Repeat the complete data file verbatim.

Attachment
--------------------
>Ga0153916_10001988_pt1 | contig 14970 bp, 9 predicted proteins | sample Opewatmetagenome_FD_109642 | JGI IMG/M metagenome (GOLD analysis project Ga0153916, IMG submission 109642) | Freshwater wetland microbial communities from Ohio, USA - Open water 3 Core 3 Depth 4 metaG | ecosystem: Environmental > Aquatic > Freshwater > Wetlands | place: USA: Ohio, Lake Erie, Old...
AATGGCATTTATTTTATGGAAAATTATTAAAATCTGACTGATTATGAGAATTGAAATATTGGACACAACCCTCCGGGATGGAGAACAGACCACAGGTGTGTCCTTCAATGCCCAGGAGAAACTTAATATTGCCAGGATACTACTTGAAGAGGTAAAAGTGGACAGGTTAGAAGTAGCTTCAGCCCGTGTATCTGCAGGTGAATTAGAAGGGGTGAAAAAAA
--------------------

>Ga0153916_10001988_pt1 | contig 14970 bp, 9 predicted proteins | sample Opewatmetagenome_FD_109642 | JGI IMG/M metagenome (GOLD analysis project Ga0153916, IMG submission 109642) | Freshwater wetland microbial communities from Ohio, USA - Open water 3 Core 3 Depth 4 metaG | ecosystem: Environmental > Aquatic > Freshwater > Wetlands | place: USA: Ohio, Lake Erie, Old...
AATGGCATTTATTTTATGGAAAATTATTAAAATCTGACTGATTATGAGAATTGAAATATTGGACACAACCCTCCGGGATGGAGAACAGACCACAGGTGTGTCCTTCAATGCCCAGGAGAAACTTAATATTGCCAGGATACTACTTGAAGAGGTAAAAGTGGACAGGTTAGAAGTAGCTTCAGCCCGTGTATCTGCAGGTGAATTAGAAGGGGTGAAAAAAA